Who’s missing out on Australia's rooftop solar boom? | RenewEconomy

Who’s missing out on Australia’s rooftop solar boom?

Report identifies four key markets that have so far been overlooked in Australia’s rooftop solar boom – a 7GW gap that could be worth nearly $9bn to the (so far) very small number of canny start-ups that are working to find their way around the barriers.


As Australian homes and small businesses continue to install solar at a record-breaking and world-leading rate, some major gaps in the market remain.

A new report, to be published next week by EnergyLab, has identified four key markets where solar uptake is lagging the rest of Australia – and that are ripe for the picking for canny start-ups and installers prepared to use a little innovation and entrepreneurial spirit.

And the report estimates that if these gaps were to be filled, Australia’s rooftop solar capacity could double, adding somewhere in the order of 7GW of installed PV, and generating close to $9 billion in investment.

So what are these overlooked markets? The first two, which make up the most glaring gaps, are those notoriously hard to reach rental properties and apartments – an issue we touched on in this story last year.

As you can see in the chart below, those two areas alone are estimated by EnergyLab to be worth around $6 billion to the residential PV market, and stand to add another 4.6GW of installed PV capacity (3.2GW for rentals, 1.4GW for apartments), according to the report.

What the chart below also reveals, however, is the disappointingly low number of start-ups currently working to address these market gaps, even despite the very real promise of a potential new solar goldmine.

But more than just a missed opportunity for the market, the lack of access to the benefits of PV for renters and apartment dwellers has been a growing socio-economic concern, that threatens to divide the country between solar haves and have nots, as we reported last year.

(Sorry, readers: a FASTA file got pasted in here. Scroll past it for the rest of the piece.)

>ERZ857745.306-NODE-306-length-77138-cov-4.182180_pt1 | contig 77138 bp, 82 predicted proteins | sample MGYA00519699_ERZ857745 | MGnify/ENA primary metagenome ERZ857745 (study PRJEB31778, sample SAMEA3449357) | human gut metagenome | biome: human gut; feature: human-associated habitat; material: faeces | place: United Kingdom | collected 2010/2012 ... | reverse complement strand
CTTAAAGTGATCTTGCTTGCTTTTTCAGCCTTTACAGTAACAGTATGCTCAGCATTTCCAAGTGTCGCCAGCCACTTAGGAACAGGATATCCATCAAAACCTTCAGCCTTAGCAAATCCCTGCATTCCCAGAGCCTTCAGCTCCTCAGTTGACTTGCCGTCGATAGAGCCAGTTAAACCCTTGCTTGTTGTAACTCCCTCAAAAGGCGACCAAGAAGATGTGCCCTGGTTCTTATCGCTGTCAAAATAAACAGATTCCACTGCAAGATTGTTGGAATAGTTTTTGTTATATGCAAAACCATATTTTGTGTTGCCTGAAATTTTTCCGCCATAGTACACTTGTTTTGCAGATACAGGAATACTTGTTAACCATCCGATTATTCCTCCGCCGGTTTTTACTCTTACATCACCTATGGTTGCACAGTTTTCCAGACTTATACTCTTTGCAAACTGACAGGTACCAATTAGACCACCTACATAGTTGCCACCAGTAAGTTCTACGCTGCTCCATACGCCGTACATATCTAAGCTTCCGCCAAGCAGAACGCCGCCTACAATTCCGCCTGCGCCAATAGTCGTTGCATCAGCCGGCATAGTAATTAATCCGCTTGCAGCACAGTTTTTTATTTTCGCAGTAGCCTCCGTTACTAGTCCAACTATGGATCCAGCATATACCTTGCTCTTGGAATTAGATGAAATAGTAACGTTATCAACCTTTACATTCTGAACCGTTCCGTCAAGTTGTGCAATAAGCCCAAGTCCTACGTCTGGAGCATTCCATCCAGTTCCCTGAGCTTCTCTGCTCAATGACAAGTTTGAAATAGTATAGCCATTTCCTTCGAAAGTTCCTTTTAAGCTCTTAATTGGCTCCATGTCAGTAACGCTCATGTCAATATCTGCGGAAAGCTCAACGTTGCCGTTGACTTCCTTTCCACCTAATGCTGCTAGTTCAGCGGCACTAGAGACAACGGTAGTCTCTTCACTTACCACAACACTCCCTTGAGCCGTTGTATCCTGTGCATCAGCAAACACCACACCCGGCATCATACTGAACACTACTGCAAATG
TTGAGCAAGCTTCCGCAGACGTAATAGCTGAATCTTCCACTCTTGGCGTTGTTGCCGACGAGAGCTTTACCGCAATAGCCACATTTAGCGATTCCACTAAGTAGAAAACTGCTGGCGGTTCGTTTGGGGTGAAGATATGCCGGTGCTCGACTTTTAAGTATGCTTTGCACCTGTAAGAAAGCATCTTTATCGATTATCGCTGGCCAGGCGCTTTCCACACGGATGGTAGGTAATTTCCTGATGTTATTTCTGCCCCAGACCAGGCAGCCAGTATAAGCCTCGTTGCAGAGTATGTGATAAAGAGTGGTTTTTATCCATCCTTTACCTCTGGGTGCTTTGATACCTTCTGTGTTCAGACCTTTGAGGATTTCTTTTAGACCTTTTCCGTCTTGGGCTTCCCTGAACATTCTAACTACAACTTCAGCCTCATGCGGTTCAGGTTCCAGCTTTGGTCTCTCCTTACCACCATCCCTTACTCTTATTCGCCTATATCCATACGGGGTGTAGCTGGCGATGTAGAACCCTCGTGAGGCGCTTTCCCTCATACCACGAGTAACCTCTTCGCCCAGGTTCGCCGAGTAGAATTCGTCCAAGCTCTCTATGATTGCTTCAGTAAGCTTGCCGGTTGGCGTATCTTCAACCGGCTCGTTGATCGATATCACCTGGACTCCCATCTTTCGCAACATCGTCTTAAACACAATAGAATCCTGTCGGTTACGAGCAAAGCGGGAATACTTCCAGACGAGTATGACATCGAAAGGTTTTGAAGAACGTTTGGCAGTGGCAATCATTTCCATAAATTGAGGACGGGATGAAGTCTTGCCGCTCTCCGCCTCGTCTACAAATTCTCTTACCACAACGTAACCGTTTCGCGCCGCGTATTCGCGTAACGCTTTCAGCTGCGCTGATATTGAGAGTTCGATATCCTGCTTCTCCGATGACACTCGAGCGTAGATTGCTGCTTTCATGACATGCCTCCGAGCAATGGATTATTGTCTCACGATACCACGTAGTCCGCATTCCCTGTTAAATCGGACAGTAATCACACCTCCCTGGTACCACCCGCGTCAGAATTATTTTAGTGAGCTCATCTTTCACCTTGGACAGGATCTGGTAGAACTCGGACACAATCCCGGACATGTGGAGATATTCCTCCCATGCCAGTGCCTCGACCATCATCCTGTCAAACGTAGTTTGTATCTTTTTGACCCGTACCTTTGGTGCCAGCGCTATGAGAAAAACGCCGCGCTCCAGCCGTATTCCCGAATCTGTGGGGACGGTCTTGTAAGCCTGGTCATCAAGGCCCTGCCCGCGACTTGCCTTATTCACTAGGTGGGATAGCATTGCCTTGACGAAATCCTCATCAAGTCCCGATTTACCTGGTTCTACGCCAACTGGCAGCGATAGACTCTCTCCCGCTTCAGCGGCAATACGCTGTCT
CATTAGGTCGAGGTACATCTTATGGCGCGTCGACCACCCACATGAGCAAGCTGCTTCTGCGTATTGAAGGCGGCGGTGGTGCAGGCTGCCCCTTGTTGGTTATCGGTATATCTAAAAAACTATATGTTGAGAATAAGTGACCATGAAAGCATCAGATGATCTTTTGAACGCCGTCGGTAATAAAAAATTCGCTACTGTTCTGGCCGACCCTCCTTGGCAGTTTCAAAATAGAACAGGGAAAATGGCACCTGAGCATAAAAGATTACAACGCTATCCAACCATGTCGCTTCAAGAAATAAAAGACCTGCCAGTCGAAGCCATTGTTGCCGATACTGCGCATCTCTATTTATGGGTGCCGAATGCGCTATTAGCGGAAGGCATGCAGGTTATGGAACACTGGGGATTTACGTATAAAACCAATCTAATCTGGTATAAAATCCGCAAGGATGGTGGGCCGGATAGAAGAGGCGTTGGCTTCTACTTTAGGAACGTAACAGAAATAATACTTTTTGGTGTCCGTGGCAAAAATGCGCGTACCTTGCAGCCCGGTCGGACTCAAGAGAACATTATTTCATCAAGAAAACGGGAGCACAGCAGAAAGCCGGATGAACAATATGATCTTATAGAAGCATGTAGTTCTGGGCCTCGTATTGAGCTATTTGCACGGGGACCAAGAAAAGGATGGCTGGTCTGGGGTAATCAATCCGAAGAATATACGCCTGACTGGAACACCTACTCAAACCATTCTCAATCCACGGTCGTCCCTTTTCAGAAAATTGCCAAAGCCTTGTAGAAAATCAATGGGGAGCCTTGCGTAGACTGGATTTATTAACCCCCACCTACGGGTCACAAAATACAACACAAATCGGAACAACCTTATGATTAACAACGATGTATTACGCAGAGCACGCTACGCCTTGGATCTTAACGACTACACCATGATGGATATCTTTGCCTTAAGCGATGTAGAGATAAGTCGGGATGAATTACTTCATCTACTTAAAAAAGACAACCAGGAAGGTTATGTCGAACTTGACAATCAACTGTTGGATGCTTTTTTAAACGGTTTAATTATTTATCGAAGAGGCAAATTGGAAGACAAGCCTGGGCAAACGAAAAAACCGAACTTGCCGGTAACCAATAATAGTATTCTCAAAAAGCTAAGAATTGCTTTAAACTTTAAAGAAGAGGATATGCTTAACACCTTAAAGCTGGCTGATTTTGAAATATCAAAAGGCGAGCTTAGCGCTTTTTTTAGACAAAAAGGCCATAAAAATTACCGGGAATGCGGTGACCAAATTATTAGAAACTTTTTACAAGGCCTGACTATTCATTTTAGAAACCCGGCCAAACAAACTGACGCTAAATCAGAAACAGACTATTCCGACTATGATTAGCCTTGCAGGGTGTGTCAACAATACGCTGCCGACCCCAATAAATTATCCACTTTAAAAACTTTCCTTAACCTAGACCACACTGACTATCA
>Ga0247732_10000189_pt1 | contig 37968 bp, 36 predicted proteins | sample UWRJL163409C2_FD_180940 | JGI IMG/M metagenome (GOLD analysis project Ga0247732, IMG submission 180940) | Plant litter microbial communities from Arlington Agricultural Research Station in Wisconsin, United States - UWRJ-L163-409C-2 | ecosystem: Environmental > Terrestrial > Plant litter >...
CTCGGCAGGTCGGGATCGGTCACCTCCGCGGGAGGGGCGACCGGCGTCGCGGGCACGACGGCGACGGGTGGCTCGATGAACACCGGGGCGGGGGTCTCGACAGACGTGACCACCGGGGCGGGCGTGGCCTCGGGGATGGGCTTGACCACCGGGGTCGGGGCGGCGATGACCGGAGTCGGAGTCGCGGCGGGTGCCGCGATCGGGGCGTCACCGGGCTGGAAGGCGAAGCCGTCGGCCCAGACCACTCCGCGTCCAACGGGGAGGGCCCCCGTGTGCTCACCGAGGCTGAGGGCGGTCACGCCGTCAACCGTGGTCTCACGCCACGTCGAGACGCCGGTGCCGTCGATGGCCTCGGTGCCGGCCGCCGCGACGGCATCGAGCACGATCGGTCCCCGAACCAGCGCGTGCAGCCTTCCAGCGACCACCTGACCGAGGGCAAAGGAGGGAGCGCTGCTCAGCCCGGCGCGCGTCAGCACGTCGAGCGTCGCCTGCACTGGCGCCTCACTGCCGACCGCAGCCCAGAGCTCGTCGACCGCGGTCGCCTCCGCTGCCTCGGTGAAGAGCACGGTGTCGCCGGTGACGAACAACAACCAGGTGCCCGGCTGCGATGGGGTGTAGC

Feeling this divide most keenly are the nations renters. The EnergyLab report notes that renting is cited as one of the main barriers to installing rooftop solar – second only to cost, according to one recent Australia-wide study.


The key reason for this, it says, is that renters who install solar are unlikely to get a good return on investment, particularly given the vast majority of lease periods are shorter than the average four-to-five year payback period for a PV system.

Interestingly, the report finds “surprisingly little” connection between household income and solar uptake.

“While households in the lowest 20 per cent of incomes do have significantly less solar than the rest of the population,” it says, “the second, third and fourth quintile have almost identical solar uptake (Figure 16).

“The reason for low uptake in the lowest quintile could be that such households are more likely to rent or that they have lower credit ratings and are therefore less able to finance a solar installation,” the report continues.

“While it is undoubtedly important that income isn’t a barrier to enjoying the benefits of solar, the 3-7 percentage-point variance between income quartiles wasn’t deemed to be a significant enough opportunity to focus on in this paper.”